• Thank you so much, Julia, for pointing out the errors. “Quarel” was a typo. I should have rechecked my post (which I obviously didn’t). My apologies. The error has been fixed.
      As for “argument”, you are right in saying that this spelling can also be found in British English. It is one of the many American spellings that have now been adopted by British English. I have now added this fact at the end of my post.
      Thank you once again.


  2. This a very intereseting topical and has lead (or is it led?) to any amount (or is it ammount?) of discussion (or is it discushun?) on both sides of the Atlantic.

    True British English has a long history and tradition and all of the words do have an origin to be found in some other language (often French, Latin or even Greek). But simpifiying it leads to great confusion – especially if this is only done on one side of the water.

    English is just not a phonetic language (or is it langwidge?), never was and never will be. Hence it really doesn’t make any sense to even start thinking of it that way. I was born and educated in England and had no more or less problems with the language.

    What about all of those “poor” people in places like China? So called simplified Chinese is like the worst nightmare (or is it nitemair?) any language student ever had.

    I have been living in Germany for many years and am fluent in that language. Apart from a few exceptions (or is it xcepshuns?) it is a logical and very phonetically structed language. Even though, Germany has reformed its standards many times (in sync with Austria) much to the disgust and confusion of the general population. Why (or is it y?) is that? Why can’t a language just naturally progress as time passes?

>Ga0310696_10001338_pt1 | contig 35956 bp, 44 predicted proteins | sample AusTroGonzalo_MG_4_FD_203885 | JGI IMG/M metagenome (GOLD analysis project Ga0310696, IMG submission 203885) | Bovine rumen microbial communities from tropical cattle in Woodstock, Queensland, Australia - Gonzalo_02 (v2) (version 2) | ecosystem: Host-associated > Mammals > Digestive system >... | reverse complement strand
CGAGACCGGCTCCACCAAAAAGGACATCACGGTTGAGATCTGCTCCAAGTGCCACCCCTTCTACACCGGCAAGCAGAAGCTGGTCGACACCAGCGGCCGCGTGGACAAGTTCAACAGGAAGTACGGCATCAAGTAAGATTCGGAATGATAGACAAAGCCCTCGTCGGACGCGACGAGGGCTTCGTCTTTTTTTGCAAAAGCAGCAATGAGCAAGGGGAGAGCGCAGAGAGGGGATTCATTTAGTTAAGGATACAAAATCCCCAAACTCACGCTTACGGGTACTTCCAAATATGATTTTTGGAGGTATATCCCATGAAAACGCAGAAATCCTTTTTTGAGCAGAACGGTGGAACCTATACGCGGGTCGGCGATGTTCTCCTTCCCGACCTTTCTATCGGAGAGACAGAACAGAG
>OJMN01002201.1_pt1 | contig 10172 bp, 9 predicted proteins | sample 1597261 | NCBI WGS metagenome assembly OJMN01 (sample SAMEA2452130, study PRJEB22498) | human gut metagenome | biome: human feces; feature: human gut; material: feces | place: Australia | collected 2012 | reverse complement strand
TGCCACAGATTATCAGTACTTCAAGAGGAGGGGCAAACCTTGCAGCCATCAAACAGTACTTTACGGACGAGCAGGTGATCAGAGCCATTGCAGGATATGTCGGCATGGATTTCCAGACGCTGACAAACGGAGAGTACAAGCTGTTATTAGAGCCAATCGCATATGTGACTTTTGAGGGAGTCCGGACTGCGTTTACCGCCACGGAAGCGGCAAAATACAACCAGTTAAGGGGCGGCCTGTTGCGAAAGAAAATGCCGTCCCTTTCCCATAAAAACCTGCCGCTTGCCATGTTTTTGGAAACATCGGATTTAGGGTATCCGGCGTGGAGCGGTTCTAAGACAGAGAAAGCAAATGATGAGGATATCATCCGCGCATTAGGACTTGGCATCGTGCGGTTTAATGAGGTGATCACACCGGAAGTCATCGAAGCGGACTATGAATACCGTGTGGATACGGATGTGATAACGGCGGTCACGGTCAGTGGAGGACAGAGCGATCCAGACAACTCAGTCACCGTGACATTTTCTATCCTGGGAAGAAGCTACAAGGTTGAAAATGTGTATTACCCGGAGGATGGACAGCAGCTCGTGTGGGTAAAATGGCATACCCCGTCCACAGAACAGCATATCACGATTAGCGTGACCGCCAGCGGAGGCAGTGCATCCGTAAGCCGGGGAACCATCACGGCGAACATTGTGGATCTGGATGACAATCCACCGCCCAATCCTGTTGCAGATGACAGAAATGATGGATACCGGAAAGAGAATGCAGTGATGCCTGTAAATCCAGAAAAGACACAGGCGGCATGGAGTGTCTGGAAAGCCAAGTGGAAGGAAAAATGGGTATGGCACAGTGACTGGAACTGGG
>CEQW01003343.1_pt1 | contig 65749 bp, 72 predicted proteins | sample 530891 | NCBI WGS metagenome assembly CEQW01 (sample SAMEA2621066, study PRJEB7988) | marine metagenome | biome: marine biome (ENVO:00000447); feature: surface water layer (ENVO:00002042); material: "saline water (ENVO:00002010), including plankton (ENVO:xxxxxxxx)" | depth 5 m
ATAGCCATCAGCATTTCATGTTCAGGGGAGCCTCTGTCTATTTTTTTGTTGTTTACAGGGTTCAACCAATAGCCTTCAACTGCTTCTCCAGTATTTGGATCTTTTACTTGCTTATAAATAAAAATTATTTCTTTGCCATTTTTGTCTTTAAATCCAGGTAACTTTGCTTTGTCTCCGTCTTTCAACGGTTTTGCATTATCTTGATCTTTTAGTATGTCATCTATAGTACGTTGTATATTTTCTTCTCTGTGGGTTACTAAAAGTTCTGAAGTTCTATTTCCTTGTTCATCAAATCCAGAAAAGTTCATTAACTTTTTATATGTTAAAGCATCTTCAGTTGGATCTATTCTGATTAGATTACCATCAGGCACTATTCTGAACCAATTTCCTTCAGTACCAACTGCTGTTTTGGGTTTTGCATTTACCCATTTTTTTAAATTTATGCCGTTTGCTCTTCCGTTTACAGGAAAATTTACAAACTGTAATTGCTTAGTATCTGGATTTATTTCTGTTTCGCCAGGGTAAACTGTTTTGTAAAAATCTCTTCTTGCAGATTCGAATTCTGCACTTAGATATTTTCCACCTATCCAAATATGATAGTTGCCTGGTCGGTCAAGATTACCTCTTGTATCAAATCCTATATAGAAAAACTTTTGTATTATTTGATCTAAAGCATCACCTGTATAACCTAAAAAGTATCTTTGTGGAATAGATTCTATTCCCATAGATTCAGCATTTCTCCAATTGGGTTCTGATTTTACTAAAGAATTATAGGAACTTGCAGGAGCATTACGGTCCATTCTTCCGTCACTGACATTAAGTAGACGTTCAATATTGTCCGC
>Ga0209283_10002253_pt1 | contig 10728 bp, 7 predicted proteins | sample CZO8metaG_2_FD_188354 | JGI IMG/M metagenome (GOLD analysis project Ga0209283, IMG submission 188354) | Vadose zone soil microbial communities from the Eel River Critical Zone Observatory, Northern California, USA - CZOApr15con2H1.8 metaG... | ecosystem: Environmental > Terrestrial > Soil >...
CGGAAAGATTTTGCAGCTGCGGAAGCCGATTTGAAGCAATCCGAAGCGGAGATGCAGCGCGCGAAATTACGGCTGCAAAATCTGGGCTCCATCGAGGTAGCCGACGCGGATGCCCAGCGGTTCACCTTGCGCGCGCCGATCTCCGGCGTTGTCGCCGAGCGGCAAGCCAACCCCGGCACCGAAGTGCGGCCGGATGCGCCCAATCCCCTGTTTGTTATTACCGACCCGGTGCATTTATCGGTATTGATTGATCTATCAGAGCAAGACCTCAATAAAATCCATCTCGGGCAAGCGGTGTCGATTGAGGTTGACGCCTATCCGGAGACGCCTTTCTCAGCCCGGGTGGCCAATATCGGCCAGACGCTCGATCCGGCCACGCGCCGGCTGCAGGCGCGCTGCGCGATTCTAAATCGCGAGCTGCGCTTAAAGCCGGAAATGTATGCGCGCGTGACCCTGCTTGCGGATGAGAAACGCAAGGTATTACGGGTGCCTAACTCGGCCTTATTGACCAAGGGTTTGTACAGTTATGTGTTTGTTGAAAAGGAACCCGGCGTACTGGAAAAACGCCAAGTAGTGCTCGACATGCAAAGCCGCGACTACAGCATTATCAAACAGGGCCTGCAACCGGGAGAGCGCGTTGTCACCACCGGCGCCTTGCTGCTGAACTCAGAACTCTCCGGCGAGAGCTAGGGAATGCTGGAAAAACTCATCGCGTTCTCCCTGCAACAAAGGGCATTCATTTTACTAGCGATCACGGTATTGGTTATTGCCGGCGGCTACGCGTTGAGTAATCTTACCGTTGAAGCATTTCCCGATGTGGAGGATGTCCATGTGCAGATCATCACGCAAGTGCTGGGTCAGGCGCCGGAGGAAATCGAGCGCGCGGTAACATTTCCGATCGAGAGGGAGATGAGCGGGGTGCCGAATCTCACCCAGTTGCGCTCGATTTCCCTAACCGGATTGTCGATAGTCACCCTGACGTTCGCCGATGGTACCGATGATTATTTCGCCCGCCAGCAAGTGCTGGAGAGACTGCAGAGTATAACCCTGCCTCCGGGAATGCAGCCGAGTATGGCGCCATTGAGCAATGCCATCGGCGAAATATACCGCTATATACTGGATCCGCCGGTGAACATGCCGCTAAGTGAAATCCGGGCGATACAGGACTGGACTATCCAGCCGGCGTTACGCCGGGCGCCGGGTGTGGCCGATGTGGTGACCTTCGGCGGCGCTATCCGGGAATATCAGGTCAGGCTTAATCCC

I think a language should not be tampered with unless there is a popular movement to make a change here or there. It will change naturally as new words and terms appear due to new trends, new technology or new literature appears.

    May Shakespeare rest in peace!


    • Thank you, Johnny, for the very interesting comment. I agree with you, a language should not be tampered with. I think the changes that came about in the spellings were gradual … with time, like you said.


  3. I’m glad I’m not the only person who thinks about this and finds it fascinating …


  4. There were a few words in this article that I don’t want to say are “wrong” but that I do not personally use as an American. For example, I have never used “dialog” before but always use “dialogue”. And most American’s use “theater” and “theatre” for different meanings (at least in my experience). “Theater” is like a movie theater whereas “theatre” means an actual stage play. Finally, I have never seen kidnapping with only one “p” before.


    • Thank you for your comment, Kelly. What I have mentioned in the post is generally true, but as with most English language/grammar rules, there are always exceptions. Besides, in today’s global world, all spellings are used everywhere.